Steve Menary investigates the growing phenomenon…

Multi-club ownership is a new buzzword in football, particularly in Europe, due to the activities of the City Football Group – owners of Manchester City – and the Red Bull Empire, which stretches from Leipzig and Salzburg to New York and Brazil.

MCO is an acronym that is set to be an increasing part of the footballing landscape, but how many clubs are interlinked across the globe and what are the long-term consequences?

In 2017, UEFA’s research found 26 top-flight clubs across Europe involved in cross-ownership. By this February, the figure had leapt to 56 teams with 20 investors holding a portfolio of three or more clubs including one in Europe. Overall, UEFA estimates there are 90 clubs with links and “just under” 50 shareholders owning two or more clubs.

“This phenomenon is a direct consequence of the economic growth the football industry experienced in the past decade and the effects this has had on the transfer market more specifically,” says Fernando Roitman, founder of CIES Sports Intelligence, which has also researched the issue.

“Our data clearly shows that the wave of investments from China and South-East Asia that took place in 2016 and 2017 in particular has now nearly stopped altogether. This was replaced by an even bigger wave of investments from the US that is currently dominating club acquisitions in Europe.”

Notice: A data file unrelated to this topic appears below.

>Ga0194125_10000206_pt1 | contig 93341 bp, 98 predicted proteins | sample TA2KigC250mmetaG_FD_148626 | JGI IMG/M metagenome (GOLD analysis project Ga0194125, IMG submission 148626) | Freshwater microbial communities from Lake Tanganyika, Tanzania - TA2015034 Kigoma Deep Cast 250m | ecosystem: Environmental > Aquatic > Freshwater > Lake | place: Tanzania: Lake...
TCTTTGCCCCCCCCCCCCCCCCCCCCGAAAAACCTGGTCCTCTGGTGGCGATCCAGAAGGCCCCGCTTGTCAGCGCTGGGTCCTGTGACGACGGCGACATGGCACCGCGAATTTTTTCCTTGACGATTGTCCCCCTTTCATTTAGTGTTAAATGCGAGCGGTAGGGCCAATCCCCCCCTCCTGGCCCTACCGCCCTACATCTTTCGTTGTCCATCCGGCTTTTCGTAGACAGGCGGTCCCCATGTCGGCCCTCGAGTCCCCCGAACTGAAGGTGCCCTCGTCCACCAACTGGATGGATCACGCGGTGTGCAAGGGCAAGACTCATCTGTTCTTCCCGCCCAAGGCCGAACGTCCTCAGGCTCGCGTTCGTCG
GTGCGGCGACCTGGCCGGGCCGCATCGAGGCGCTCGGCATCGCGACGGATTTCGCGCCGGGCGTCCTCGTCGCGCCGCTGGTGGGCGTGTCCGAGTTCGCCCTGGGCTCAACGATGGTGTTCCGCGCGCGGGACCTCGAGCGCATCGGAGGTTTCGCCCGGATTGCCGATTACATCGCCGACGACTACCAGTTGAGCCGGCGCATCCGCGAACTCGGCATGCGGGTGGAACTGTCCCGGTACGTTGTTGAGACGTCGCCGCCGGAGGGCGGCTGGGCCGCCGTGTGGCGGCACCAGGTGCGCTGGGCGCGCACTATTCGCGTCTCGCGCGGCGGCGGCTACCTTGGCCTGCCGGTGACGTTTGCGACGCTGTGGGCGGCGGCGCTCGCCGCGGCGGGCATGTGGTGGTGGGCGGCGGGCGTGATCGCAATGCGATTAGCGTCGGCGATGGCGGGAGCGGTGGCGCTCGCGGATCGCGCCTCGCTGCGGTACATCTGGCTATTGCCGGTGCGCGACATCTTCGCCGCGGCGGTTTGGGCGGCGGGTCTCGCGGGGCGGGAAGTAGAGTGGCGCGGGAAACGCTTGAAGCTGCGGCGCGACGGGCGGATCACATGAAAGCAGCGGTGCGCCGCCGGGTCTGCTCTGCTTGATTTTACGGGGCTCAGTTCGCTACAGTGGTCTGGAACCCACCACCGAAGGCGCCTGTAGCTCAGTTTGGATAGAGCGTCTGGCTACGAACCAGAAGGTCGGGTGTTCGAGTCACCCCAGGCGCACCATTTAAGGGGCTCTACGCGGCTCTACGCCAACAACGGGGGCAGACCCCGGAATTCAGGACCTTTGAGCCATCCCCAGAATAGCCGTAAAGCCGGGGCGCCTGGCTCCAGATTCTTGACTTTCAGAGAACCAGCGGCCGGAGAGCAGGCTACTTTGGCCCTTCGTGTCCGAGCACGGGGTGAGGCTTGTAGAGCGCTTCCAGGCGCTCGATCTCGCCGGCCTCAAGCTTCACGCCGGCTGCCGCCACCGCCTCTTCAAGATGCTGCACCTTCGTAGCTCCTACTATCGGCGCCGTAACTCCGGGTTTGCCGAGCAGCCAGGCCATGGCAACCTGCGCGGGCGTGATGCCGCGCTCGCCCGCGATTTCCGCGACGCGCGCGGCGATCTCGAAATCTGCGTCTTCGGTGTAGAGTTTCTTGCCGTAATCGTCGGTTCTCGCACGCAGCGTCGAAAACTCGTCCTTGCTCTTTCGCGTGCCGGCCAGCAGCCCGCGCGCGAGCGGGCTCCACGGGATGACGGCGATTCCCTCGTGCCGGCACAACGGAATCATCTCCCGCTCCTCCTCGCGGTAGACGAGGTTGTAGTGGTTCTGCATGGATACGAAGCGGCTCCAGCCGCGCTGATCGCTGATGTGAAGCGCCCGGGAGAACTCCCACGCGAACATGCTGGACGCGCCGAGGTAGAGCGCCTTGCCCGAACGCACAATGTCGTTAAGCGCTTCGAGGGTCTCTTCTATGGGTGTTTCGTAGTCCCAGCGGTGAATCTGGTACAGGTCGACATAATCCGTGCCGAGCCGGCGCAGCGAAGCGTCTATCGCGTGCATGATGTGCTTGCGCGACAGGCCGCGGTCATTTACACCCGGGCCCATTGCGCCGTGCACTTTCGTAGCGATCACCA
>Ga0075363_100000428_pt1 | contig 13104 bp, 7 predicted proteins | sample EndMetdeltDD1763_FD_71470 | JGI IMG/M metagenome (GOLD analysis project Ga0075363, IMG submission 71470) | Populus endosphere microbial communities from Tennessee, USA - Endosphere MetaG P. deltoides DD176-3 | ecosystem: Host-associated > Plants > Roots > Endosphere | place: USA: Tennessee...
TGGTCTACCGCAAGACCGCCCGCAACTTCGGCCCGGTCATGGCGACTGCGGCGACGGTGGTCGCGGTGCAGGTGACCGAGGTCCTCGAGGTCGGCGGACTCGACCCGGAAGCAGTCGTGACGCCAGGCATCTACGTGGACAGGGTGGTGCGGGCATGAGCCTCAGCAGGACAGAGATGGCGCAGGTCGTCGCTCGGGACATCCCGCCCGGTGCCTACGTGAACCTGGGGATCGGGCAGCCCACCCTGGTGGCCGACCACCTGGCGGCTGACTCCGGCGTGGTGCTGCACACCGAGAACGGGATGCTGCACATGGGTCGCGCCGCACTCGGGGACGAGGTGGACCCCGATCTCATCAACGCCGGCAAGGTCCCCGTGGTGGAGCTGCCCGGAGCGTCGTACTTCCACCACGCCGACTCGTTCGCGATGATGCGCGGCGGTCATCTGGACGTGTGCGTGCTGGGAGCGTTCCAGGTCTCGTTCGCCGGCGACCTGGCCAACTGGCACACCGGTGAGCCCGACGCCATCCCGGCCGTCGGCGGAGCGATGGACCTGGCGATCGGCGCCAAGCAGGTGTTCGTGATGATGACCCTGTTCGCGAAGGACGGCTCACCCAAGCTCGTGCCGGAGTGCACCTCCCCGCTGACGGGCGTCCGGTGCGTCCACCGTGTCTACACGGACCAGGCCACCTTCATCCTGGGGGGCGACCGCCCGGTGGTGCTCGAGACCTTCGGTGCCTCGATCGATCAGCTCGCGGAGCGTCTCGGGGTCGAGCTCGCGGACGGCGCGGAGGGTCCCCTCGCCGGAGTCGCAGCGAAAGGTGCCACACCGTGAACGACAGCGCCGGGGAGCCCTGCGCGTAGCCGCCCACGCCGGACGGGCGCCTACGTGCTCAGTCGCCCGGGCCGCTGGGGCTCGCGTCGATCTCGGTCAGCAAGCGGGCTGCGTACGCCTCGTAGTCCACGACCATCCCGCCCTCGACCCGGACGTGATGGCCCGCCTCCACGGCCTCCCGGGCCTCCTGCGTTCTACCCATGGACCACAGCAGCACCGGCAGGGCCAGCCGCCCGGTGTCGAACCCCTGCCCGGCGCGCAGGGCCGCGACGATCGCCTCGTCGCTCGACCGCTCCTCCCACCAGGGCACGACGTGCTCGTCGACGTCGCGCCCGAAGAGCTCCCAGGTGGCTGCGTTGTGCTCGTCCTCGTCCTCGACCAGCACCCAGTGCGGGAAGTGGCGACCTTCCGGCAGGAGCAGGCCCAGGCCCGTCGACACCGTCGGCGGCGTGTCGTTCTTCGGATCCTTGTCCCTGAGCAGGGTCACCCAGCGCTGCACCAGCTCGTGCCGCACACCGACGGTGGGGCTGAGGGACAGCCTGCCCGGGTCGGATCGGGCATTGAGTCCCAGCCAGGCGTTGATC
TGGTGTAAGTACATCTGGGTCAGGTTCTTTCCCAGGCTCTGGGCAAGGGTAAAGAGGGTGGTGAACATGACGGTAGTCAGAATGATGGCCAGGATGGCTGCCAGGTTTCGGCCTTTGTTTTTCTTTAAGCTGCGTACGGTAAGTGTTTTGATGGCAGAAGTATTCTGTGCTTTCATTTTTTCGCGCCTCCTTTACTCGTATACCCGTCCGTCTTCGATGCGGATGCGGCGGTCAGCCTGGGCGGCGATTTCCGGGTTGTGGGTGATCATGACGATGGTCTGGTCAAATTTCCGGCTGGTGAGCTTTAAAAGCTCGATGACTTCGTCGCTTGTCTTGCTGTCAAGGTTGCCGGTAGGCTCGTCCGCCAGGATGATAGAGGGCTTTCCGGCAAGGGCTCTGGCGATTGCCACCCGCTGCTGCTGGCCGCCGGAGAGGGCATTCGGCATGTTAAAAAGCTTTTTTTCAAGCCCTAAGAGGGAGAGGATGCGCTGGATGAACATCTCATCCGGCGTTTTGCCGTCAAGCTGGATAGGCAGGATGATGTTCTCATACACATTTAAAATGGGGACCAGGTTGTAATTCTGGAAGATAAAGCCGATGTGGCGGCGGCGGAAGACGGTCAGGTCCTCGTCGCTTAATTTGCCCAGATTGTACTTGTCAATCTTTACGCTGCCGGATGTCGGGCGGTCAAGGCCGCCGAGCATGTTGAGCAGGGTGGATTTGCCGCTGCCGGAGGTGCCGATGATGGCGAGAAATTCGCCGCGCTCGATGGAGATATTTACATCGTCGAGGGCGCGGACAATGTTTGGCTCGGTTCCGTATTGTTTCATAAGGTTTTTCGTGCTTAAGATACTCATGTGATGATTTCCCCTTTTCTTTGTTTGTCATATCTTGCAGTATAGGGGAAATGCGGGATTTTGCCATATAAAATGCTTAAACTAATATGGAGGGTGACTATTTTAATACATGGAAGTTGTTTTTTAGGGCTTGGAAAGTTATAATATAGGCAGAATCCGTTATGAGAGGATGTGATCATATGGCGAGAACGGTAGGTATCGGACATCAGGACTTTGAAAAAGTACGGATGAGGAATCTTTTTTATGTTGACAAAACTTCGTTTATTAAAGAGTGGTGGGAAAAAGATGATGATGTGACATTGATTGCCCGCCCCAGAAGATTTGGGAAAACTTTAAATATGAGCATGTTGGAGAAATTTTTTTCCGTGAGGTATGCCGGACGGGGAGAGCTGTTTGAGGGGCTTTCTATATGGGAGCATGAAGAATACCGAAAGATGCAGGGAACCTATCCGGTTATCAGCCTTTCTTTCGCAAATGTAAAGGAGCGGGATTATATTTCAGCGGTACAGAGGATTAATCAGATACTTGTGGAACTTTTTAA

CIES Sports Intelligence found 33 MCOs involving 88 clubs with 61 in Europe. Since 2018, 15 shareholders have become an MCO through the acquisition of the second club.

With companies buying, selling and even closing clubs – as Internazionale’s owners Suning did to reigning Chinese Super League champions Jiangsu in February – almost weekly, measuring cross-ownership is difficult but World Soccer’s own research suggests the phenomenon is even larger.

World Soccer found 117 clubs controlled by 45 different MCO groups. These clubs are from 37 different countries across the globe, from Egypt to Armenia and the USA, and the largest number (87) are in Europe.

There are more English sides involved in MCOs than in any other country, but a dozen Belgium clubs have ownership links to other teams, while there are eight clubs in Denmark.

In France, where clubs have been weakened by a poorer TV deal, there are also now eight teams in MCOs including Chateauroux, which was recently acquired by Sheffield United owner Prince Abdullah’s United World Group, but control and influence differ widely.

Majority ownership is prohibited in some countries. This prevented the NewCity Capital/Pacific Media Group (whose stable of clubs includes Barnsley in England and Esbjerg in Denmark) from buying Scottish League One side Partick Thistle. In places such as Austria and Germany investors can find ways around the rules.